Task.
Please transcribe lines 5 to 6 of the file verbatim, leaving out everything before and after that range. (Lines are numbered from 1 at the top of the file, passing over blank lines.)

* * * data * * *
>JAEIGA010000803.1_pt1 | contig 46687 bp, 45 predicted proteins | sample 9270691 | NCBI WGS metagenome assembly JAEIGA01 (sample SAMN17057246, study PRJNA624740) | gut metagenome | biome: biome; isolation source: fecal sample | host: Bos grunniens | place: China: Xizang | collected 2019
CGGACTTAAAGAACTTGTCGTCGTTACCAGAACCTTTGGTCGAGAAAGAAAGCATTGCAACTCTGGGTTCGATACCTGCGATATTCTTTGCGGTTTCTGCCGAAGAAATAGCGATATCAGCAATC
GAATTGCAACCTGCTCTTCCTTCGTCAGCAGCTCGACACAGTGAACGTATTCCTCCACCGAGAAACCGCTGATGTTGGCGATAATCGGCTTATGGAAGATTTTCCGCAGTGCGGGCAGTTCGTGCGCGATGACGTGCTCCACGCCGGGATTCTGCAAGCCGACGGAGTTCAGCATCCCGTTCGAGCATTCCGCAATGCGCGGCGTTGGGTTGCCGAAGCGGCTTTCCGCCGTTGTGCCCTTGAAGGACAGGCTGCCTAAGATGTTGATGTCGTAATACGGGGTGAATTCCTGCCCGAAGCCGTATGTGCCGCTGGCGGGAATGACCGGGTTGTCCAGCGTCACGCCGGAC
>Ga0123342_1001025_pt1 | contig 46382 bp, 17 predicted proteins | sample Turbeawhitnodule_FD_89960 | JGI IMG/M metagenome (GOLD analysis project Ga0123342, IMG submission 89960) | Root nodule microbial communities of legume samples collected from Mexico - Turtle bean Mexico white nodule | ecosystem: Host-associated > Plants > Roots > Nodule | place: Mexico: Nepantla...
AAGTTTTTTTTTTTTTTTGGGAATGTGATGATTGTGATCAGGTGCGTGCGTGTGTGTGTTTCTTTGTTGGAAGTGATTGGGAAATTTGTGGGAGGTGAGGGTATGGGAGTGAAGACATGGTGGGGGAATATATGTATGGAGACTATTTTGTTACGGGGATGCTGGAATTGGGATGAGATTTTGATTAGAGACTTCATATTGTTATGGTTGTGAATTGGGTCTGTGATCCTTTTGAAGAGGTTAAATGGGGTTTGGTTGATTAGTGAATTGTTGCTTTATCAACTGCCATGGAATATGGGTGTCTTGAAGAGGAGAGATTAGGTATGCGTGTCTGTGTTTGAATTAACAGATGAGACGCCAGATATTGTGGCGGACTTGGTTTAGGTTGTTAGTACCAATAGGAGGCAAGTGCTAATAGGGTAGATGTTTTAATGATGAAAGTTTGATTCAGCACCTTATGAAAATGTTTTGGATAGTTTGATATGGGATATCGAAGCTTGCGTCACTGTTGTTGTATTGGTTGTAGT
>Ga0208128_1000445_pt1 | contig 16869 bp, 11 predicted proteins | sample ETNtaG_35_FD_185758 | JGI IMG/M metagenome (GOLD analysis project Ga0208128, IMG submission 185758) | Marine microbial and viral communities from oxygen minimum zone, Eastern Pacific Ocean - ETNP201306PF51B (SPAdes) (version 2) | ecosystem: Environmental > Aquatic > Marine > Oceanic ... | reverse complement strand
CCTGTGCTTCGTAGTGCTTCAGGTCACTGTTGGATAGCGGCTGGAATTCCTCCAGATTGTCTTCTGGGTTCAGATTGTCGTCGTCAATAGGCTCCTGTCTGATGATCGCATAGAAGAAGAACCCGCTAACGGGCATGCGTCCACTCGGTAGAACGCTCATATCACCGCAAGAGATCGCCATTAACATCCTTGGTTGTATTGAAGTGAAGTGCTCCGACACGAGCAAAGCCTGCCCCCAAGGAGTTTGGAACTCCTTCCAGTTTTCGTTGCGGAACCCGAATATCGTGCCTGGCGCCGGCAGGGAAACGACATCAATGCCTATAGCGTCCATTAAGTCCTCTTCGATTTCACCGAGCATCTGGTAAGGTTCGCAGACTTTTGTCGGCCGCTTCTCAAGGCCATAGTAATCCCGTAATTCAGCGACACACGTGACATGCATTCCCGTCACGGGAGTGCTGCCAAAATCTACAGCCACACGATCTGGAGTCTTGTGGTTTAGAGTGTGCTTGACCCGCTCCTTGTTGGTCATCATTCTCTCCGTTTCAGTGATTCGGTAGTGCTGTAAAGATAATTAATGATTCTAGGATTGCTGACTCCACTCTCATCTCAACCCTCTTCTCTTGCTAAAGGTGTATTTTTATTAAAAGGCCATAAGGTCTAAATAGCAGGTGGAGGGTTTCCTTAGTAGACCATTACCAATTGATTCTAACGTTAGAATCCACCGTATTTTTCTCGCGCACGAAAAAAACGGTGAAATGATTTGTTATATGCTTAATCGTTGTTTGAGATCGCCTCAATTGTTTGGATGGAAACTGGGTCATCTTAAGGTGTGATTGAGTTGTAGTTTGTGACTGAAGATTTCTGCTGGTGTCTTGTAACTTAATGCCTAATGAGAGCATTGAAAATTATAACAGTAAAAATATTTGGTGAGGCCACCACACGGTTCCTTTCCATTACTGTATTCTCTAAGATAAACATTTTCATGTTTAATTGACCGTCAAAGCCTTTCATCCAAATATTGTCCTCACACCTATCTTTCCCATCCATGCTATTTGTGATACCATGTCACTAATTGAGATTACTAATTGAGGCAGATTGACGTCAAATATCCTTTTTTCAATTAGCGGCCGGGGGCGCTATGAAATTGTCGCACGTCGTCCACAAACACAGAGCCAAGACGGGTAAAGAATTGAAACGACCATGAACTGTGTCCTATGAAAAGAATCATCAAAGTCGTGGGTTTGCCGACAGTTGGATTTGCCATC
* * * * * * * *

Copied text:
AAGTTTTTTTTTTTTTTTGGGAATGTGATGATTGTGATCAGGTGCGTGCGTGTGTGTGTTTCTTTGTTGGAAGTGATTGGGAAATTTGTGGGAGGTGAGGGTATGGGAGTGAAGACATGGTGGGGGAATATATGTATGGAGACTATTTTGTTACGGGGATGCTGGAATTGGGATGAGATTTTGATTAGAGACTTCATATTGTTATGGTTGTGAATTGGGTCTGTGATCCTTTTGAAGAGGTTAAATGGGGTTTGGTTGATTAGTGAATTGTTGCTTTATCAACTGCCATGGAATATGGGTGTCTTGAAGAGGAGAGATTAGGTATGCGTGTCTGTGTTTGAATTAACAGATGAGACGCCAGATATTGTGGCGGACTTGGTTTAGGTTGTTAGTACCAATAGGAGGCAAGTGCTAATAGGGTAGATGTTTTAATGATGAAAGTTTGATTCAGCACCTTATGAAAATGTTTTGGATAGTTTGATATGGGATATCGAAGCTTGCGTCACTGTTGTTGTATTGGTTGTAGT
>Ga0208128_1000445_pt1 | contig 16869 bp, 11 predicted proteins | sample ETNtaG_35_FD_185758 | JGI IMG/M metagenome (GOLD analysis project Ga0208128, IMG submission 185758) | Marine microbial and viral communities from oxygen minimum zone, Eastern Pacific Ocean - ETNP201306PF51B (SPAdes) (version 2) | ecosystem: Environmental > Aquatic > Marine > Oceanic ... | reverse complement strand